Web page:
Now we want to segregate the students based on target variable ( playing cricket or not ). In the snapshot below, we split the population using two input variables Gender and Class. Now, I want to identify which split is producing more homogeneous sub-nodes using Information Gain.
Entropy for parent node = - (15/30) log(15/30) – (15/30) log(15/30) = 1.
Here 1 shows that it is a impure node.
Entropy for Female node = -(2/10) log(2/10) – (8/10) log(8/10) = 0.72 and for male node, -(13/20) log(13/20) – (7/20) log(7/20) = 0.93 Entropy for split Gender = Weighted entropy of sub-nodes = (10/30)*0.72 + (20/30)*0.93 = 0.86 Information Gain for split Gender = Entropy before split - Entropy after split = 1 - 0.86 = 0.14
Entropy for Class IX node, -(6/14) log(6/14) – (8/14) log(8/14) = 0.99 and for Class X node, -(9/16) log(9/16) – (7/16) log(7/16) = 0.99. Entropy for split Class = (14/30)*0.99 + (16/30)*0.99 = 0.99
Information Gain for split Class = Entropy before split - Entropy after split = 1 - 0.99 = 0.01
Above, we can see that Information Gain for split on Gender is the highest among all, so the tree will split on Gender.
Let’s use Gini method to identify best split for student example.
Calculate, Gini for sub-node Female = (0.2)(0.2)+(0.8)(0.8)=0.68 Gini for sub-node Male = (0.65)(0.65)+(0.35)(0.35)=0.55 Calculate weighted Gini for Split Gender = (10/30)*0.68+(20/30)*0.55 = 0.59
Gini for sub-node Class IX = (0.43)(0.43)+(0.57)(0.57)=0.51 Gini for sub-node Class X = (0.56)(0.56)+(0.44)(0.44)=0.51 Calculate weighted Gini for Split Class = (14/30)*0.51+(16/30)*0.51 = 0.51
Above, you can see that Gini score for split on Gender is higher than split on Class, hence, the node split will take place on Gender.
You might often come across the term ‘Gini Impurity’ which is determined by subtracting the gini value from 1. So mathematically we can say,
Gini Impurity = 1 - Gini
Pruning is a process of reducing the size of a decision tree by deleting unnecessary nodes in order to obtain an optimal tree. It is used to reduce the risk of overfitting on a too-large tree, as well as to capture all important features of a dataset on a small tree. Two main types of tree pruning techniques are cost complexity pruning and reduced error pruning.
Handling missing values
Missing values can have a negative impact on the performance of a decision tree. To handle them, there are several techniques that can be used. One of the most common techniques is imputation, which involves replacing missing values with estimates derived from the existing data. This can be done using various methods, such as mean, median, or mode imputation. Another option is to use advanced techniques such as k-nearest neighbors or multiple imputation. K-nearest neighbors looks for similar data points in the training set and uses those to estimate the missing values. Multiple imputation creates multiple versions of the dataset, each with different versions of the missing values, and then averages the results. Finally, one can also choose to simply ignore the missing values, though this should be done with caution.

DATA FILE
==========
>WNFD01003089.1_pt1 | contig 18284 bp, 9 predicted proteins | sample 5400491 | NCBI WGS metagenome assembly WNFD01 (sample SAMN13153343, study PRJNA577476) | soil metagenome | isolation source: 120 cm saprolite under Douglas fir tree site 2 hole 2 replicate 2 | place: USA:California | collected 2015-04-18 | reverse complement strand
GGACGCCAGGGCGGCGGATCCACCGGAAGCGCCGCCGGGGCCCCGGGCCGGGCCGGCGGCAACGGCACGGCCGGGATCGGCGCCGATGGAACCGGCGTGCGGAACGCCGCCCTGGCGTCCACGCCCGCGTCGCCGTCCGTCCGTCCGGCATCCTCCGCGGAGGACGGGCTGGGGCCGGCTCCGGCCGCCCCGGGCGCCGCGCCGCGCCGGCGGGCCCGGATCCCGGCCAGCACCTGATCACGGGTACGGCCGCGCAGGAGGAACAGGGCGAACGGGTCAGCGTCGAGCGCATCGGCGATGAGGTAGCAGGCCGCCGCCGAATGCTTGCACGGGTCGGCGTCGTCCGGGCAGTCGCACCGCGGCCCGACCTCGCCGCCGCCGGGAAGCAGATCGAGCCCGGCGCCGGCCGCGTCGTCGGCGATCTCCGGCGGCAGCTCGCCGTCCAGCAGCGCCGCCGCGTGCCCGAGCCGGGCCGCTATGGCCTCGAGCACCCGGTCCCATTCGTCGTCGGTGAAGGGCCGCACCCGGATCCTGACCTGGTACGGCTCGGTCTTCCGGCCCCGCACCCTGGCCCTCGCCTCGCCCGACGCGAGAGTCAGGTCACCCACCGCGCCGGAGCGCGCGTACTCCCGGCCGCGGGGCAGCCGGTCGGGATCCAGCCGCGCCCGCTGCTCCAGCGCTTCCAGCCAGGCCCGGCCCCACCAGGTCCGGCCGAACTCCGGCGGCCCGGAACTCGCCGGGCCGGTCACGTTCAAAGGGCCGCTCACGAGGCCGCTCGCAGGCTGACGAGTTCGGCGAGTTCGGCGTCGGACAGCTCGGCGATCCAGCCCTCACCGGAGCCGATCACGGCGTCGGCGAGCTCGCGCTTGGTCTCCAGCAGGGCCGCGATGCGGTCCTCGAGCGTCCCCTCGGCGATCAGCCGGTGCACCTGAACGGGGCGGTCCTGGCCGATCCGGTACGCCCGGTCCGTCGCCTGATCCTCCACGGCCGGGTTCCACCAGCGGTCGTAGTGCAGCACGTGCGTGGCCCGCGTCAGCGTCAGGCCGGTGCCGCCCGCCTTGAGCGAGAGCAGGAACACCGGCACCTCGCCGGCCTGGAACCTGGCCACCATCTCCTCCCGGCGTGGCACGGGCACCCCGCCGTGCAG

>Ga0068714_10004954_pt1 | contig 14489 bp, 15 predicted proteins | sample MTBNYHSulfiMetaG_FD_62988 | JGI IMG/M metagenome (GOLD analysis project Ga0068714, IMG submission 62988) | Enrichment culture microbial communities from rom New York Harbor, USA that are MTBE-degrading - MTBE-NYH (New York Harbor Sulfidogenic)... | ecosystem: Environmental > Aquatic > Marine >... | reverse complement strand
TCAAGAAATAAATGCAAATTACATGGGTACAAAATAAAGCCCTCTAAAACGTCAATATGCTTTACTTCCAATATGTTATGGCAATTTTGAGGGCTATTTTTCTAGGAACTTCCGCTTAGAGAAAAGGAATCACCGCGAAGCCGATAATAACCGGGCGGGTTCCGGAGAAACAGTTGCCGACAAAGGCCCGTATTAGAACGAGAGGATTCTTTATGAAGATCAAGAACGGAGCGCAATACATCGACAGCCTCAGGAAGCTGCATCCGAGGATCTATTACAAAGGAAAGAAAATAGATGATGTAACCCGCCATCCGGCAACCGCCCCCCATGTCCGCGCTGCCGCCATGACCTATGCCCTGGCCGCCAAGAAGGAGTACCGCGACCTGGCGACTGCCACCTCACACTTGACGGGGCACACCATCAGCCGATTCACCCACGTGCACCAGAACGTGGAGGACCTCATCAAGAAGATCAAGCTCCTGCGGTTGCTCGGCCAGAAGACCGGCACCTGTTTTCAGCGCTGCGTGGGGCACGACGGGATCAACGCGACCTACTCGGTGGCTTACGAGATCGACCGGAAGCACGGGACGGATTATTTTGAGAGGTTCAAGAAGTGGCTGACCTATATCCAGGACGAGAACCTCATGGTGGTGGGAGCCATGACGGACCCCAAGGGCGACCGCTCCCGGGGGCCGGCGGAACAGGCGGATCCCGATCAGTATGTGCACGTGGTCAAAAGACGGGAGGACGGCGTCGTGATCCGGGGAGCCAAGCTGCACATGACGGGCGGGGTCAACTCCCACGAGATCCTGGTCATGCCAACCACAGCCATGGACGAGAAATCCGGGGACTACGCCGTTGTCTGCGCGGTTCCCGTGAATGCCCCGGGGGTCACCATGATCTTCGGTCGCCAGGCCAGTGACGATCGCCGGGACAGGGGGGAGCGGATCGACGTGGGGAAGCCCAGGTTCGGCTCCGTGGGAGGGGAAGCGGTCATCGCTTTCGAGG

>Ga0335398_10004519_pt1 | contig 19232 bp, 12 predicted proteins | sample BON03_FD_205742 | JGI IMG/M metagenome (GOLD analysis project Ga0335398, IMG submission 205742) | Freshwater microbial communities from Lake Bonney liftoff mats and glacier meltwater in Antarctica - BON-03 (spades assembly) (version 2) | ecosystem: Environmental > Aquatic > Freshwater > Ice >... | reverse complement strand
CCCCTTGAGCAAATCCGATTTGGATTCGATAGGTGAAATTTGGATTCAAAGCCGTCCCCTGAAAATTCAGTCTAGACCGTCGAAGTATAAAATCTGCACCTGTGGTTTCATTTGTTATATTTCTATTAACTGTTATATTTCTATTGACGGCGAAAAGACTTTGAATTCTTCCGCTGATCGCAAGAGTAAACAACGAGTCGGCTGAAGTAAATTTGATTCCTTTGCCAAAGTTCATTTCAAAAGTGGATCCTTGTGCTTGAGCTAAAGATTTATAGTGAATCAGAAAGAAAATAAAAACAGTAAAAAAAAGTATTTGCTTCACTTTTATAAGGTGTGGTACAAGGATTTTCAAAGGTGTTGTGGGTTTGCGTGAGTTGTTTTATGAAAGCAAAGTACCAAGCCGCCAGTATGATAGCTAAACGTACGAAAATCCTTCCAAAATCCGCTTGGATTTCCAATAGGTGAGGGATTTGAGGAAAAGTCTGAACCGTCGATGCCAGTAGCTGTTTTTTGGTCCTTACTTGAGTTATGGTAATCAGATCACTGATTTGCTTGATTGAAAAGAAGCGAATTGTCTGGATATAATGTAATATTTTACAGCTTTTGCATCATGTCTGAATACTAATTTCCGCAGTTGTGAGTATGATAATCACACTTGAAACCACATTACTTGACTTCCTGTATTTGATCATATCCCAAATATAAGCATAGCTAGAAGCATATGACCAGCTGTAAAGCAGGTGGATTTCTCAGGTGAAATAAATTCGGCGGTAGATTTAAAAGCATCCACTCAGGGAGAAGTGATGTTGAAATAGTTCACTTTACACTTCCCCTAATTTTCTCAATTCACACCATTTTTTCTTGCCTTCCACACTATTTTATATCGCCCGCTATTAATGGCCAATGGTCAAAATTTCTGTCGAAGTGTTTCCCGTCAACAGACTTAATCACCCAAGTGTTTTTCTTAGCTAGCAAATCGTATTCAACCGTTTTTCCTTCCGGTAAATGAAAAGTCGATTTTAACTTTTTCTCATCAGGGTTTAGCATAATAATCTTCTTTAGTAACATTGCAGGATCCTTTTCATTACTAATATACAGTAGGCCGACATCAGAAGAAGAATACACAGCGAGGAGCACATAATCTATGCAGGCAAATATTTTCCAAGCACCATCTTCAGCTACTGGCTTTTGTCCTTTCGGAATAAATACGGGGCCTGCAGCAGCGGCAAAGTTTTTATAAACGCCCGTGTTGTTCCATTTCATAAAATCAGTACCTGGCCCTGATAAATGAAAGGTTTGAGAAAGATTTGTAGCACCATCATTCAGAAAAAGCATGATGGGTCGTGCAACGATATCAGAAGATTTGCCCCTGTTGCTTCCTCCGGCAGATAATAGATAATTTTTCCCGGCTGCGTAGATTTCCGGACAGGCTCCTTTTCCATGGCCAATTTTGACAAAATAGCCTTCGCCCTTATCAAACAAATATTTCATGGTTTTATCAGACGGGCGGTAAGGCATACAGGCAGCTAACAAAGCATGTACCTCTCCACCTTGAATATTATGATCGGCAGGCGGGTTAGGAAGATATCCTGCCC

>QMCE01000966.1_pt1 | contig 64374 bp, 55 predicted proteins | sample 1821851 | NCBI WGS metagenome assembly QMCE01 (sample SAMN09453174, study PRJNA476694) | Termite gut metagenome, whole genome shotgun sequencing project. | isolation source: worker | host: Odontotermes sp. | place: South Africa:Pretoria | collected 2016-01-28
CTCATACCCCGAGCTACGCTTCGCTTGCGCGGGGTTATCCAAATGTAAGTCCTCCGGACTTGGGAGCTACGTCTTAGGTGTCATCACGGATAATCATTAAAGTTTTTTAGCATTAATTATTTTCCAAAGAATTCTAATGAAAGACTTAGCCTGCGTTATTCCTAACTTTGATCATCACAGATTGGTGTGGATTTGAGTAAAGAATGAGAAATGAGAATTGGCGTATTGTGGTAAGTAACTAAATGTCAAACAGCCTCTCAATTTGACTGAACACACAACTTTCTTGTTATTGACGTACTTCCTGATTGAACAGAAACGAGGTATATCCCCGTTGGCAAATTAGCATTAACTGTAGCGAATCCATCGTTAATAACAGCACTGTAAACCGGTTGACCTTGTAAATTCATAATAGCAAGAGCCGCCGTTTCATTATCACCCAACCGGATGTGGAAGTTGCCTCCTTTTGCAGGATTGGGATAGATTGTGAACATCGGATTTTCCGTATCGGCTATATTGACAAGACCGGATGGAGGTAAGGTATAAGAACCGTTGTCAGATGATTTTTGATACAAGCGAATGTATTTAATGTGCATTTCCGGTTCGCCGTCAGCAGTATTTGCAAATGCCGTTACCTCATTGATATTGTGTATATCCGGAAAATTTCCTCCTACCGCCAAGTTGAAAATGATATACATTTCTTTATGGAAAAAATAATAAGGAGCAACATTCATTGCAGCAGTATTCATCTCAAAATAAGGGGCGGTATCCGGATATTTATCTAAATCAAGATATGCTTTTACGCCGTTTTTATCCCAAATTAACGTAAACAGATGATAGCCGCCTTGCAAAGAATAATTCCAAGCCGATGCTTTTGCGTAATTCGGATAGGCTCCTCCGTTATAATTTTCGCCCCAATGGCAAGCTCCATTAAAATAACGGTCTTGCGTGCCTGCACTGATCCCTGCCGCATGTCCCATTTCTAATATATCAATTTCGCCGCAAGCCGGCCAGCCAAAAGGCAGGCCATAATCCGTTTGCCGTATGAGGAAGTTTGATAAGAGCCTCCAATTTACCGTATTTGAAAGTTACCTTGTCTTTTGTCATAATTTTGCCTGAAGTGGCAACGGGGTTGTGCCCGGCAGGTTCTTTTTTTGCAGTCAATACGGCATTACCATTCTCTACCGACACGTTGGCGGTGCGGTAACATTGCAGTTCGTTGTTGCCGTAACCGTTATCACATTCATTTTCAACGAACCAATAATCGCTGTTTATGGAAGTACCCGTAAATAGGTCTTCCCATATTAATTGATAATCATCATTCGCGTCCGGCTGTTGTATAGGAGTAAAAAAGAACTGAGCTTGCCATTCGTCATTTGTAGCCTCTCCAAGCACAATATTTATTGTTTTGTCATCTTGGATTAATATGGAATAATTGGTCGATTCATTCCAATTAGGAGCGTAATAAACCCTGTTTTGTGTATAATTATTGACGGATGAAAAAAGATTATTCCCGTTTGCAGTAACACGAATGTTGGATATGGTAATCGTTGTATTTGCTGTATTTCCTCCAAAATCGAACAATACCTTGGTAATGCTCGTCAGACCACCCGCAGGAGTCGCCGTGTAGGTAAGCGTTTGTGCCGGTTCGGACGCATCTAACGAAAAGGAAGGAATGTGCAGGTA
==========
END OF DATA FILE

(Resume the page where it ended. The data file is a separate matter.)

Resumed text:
Handling continuous attributes
Binning is a technique used to handle continuous attributes in decision tree construction. It works by dividing the range of values for a given attribute into intervals, or bins. Each bin is then converted into a single categorical value, allowing the attribute to be used in the decision tree. Regression is another technique used to handle continuous attributes in decision tree construction. It works by fitting a regression line to the data and then using the regression line to estimate the values for a given attribute. The estimated values are then used in the decision tree. Both binning and regression can be used to handle continuous attributes in decision tree construction, and both can be used to improve the accuracy of the tree.
Overfitting occurs when a model is too complex, meaning it has too many parameters compared to the data available. This can lead to the model memorizing the data instead of generalizing the patterns, resulting in poor prediction performance on unseen data. To avoid this, cross-validation and regularization can be used. Cross-validation involves splitting the data into training and test sets, and using the test set to assess the accuracy of the model. Regularization involves introducing a penalty to prevent overly complex models from forming, by limiting the magnitude of the parameters.
Applications of decision trees
Advantages and limitations of decision trees
Helps the bank to make decisions about loan applications, and was able to make more informed decisions about which applicants were most likely to be responsible borrowers. The decision tree helped the bank identify patterns in the data and make decisions that were more accurate and efficient than if they had relied on manual processes. The bank was able to approve more qualified applicants and reduce the risk of defaulting on the loans.
1. What type of data is best suited for Decision Tree algorithms?
Answer: d. All of the above
2. What is the purpose of a Decision Tree algorithm?
Answer: b. To generate insights from data
3. What is the main advantage of using Decision Trees?
Answer: a. Easy to understand
4. What is the most common type of Decision Tree algorithm?
Answer: b. CART